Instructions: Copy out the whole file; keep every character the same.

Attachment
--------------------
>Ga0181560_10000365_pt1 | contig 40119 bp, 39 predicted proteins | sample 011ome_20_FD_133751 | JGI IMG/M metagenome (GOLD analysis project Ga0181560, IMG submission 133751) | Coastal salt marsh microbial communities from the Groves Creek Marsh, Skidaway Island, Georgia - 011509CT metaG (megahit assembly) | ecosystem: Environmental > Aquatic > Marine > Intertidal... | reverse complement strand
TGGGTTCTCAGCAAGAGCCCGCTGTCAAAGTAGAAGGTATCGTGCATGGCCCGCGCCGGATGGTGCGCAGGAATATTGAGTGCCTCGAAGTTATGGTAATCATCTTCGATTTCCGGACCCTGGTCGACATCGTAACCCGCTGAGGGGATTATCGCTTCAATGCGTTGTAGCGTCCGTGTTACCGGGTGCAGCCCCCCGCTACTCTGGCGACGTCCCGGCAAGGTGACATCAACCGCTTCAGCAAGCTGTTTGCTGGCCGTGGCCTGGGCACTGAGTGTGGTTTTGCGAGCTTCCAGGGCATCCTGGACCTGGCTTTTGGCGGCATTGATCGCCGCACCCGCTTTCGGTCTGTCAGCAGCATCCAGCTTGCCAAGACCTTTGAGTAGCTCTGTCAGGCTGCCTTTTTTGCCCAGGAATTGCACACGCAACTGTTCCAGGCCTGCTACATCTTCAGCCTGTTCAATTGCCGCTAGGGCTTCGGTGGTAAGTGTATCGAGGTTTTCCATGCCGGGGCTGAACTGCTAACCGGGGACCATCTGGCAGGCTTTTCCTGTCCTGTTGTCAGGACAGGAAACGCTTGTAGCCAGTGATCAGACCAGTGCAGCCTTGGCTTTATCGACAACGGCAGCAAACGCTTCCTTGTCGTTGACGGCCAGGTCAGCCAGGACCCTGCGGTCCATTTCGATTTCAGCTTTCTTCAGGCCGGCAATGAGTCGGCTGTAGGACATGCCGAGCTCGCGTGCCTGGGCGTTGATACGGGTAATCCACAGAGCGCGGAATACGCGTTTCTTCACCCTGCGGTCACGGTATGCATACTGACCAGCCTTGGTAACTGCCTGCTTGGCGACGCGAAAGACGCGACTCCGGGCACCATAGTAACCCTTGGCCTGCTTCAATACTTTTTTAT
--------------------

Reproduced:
>Ga0181560_10000365_pt1 | contig 40119 bp, 39 predicted proteins | sample 011ome_20_FD_133751 | JGI IMG/M metagenome (GOLD analysis project Ga0181560, IMG submission 133751) | Coastal salt marsh microbial communities from the Groves Creek Marsh, Skidaway Island, Georgia - 011509CT metaG (megahit assembly) | ecosystem: Environmental > Aquatic > Marine > Intertidal... | reverse complement strand
TGGGTTCTCAGCAAGAGCCCGCTGTCAAAGTAGAAGGTATCGTGCATGGCCCGCGCCGGATGGTGCGCAGGAATATTGAGTGCCTCGAAGTTATGGTAATCATCTTCGATTTCCGGACCCTGGTCGACATCGTAACCCGCTGAGGGGATTATCGCTTCAATGCGTTGTAGCGTCCGTGTTACCGGGTGCAGCCCCCCGCTACTCTGGCGACGTCCCGGCAAGGTGACATCAACCGCTTCAGCAAGCTGTTTGCTGGCCGTGGCCTGGGCACTGAGTGTGGTTTTGCGAGCTTCCAGGGCATCCTGGACCTGGCTTTTGGCGGCATTGATCGCCGCACCCGCTTTCGGTCTGTCAGCAGCATCCAGCTTGCCAAGACCTTTGAGTAGCTCTGTCAGGCTGCCTTTTTTGCCCAGGAATTGCACACGCAACTGTTCCAGGCCTGCTACATCTTCAGCCTGTTCAATTGCCGCTAGGGCTTCGGTGGTAAGTGTATCGAGGTTTTCCATGCCGGGGCTGAACTGCTAACCGGGGACCATCTGGCAGGCTTTTCCTGTCCTGTTGTCAGGACAGGAAACGCTTGTAGCCAGTGATCAGACCAGTGCAGCCTTGGCTTTATCGACAACGGCAGCAAACGCTTCCTTGTCGTTGACGGCCAGGTCAGCCAGGACCCTGCGGTCCATTTCGATTTCAGCTTTCTTCAGGCCGGCAATGAGTCGGCTGTAGGACATGCCGAGCTCGCGTGCCTGGGCGTTGATACGGGTAATCCACAGAGCGCGGAATACGCGTTTCTTCACCCTGCGGTCACGGTATGCATACTGACCAGCCTTGGTAACTGCCTGCTTGGCGACGCGAAAGACGCGACTCCGGGCACCATAGTAACCCTTGGCCTGCTTCAATACTTTTTTAT